It is no secret that water and thirst are common, both physically and spiritually, throughout the Bible. Possibly no better metaphor exists for us to understand the truths of God’s word. And so it was on Christ’s cross, a distressing cry of thirst, both human and divine.

By Major Kevin E. Jackson

Case Closed

At least six hours had passed on that infamous Black Friday since the cruel spectacle had begun, since the first rusty spike had been hammered through the gentle, tender hands of Jesus of Nazareth.

For six long hours Jesus had hung on the cross, His flesh torn by the weight of His own body, His head aching and bloody, His lungs gasping for air, His lips cracked, His tongue dry. Now He senses that the end is near. He is ready to give His life, which no man could take. The excruciating pain soon will cease. And so He cries “It is finished” and He gives up the ghost.

Blessed relief! The physical pain of six terrible hours, and the mental anguish of a lifetime of misunderstanding and rejection, of opposition and hatred, are over. It is finished!

But is there not something more to His cry than a sense of relief and thanksgiving that His personal torture has ended? Of course there is. While we do not minimize the physical suffering He endured—for He was truly human in every sense— the cessation of pain was not worthy to be compared to the marvelous, matchless provision His death made for you and for me and, indeed, for all mankind.

That cry from the cross undoubtedly has been misunderstood by countless people in all generations. Looking at it from a purely human point of view, it easily could be considered the whimper of One whose plan had failed, whose life was coming to an end of frustration and defeat. Quite the opposite was true. But those whose eyes are blinded can hardly be expected to catch the real significance of the statement.

It is recorded that when Orville and Wilbur Wright finally succeeded in keeping their primitive aircraft in the air for 59 seconds on December 17, 1903, they rushed a telegram to their sister in Dayton, Ohio. The telegram read, “First sustained flight today fifty–nine seconds. Hope to be home by Christmas.” The sister was so excited about the success of her brothers that she rushed to the newspaper office and handed the telegram to the editor. The next morning the headline declared in bold type: “Popular Local Bicycle Merchants To Be Home for Holidays.” The scoop of a century was overlooked because an editor missed the point. And it is tragically true that literally millions have missed the point of the sixth word from the cross.”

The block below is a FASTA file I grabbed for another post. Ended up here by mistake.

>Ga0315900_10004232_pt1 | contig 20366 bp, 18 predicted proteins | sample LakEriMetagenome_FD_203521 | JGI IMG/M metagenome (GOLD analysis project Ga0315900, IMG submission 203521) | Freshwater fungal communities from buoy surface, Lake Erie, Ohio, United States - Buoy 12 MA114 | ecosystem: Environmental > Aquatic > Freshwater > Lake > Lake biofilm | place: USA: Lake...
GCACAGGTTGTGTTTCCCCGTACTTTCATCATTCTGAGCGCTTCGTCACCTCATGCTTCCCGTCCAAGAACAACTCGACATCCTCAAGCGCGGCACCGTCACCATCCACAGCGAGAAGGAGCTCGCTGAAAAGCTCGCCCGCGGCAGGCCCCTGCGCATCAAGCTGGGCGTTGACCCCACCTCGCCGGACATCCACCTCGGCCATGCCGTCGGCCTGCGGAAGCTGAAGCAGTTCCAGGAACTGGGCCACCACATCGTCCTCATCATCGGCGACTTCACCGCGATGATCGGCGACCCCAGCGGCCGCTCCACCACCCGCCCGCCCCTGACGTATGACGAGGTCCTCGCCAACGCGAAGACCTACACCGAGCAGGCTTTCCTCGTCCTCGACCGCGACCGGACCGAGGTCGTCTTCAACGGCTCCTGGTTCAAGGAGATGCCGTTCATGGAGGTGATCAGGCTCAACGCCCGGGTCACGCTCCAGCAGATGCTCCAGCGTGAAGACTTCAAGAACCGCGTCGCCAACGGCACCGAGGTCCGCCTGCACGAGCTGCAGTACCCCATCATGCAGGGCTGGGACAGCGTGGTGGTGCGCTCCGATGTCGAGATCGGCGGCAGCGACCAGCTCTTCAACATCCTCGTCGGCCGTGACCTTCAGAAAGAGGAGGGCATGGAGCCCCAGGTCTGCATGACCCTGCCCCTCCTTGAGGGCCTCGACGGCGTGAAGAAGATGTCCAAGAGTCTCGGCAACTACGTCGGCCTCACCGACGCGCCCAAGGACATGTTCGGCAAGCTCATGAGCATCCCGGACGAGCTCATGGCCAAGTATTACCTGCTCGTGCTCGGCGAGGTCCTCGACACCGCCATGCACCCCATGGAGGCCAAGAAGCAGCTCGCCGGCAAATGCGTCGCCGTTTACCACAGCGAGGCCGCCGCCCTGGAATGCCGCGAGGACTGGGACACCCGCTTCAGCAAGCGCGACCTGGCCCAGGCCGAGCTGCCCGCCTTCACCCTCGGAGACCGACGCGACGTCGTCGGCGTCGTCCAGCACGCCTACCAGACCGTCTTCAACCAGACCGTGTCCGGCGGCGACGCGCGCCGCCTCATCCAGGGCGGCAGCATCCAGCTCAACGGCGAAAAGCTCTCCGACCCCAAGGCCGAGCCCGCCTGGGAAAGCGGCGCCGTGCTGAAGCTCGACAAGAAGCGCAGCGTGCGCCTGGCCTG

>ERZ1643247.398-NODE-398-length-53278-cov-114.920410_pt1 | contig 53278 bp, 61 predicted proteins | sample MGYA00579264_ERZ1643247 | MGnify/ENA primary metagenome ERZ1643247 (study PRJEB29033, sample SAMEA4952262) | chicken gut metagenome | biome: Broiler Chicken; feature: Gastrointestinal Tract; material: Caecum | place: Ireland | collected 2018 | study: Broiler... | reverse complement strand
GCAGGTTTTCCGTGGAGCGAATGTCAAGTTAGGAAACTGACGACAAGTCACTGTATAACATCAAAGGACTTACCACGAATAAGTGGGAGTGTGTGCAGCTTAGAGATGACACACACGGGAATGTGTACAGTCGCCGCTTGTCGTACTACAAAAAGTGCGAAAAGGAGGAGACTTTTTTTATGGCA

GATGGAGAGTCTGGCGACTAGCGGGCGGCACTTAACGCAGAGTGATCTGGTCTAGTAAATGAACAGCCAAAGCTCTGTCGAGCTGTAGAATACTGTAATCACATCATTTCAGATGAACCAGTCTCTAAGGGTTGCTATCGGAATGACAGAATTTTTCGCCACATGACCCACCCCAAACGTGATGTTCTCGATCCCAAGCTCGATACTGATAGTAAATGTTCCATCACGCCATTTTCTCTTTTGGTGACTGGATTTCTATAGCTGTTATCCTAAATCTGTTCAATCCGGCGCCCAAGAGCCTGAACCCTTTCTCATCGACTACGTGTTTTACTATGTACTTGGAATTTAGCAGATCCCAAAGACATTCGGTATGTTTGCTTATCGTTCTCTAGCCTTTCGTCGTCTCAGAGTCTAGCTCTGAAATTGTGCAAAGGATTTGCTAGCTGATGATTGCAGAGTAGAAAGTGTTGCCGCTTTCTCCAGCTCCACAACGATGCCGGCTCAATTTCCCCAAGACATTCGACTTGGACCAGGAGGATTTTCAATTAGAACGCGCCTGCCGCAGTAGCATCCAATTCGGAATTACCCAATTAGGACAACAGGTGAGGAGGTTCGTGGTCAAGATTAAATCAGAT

“It is finished,” Jesus cried. I believe He intended us to understand that all of the prophecies concerning His life and death had now been fulfilled. Isaiah and Jeremiah, Micah and Zechariah, David and Nathan, Hosea and Malachi, to say nothing of the angel of the Lord and Jehovah Himself, all had foretold many centuries earlier, something about the Messiah.

The Master’s life, and now His death, had proved that God’s Word is true, that the Scriptures are accurate. When Jesus cried, “It is finished,” He also declared that the purposes for which He had come to earth in human form had been completed.

What were those purposes?

Certainly one reason for the Incarnation was to reveal the character of God. “No man hath seen God at any time.” But in Christ, God is made known. Through all the years of His ministry He had displayed the attributes of God. Love, patience, goodness, meekness. Joy, longsuffering, gentleness. Peace, temperance, faith.

Jesus had revealed God as the Father, caring for each of His children, concerned about the needs of every individual, and actively seeking to reconcile those estranged from Him.

Jesus had displayed the omniscience of God, and His omnipotence. He had exhibited the holiness and mercy and love of the Father. He had done it flawlessly. Well could He say of His revelation to mankind of the attributes of God, “It is finished.”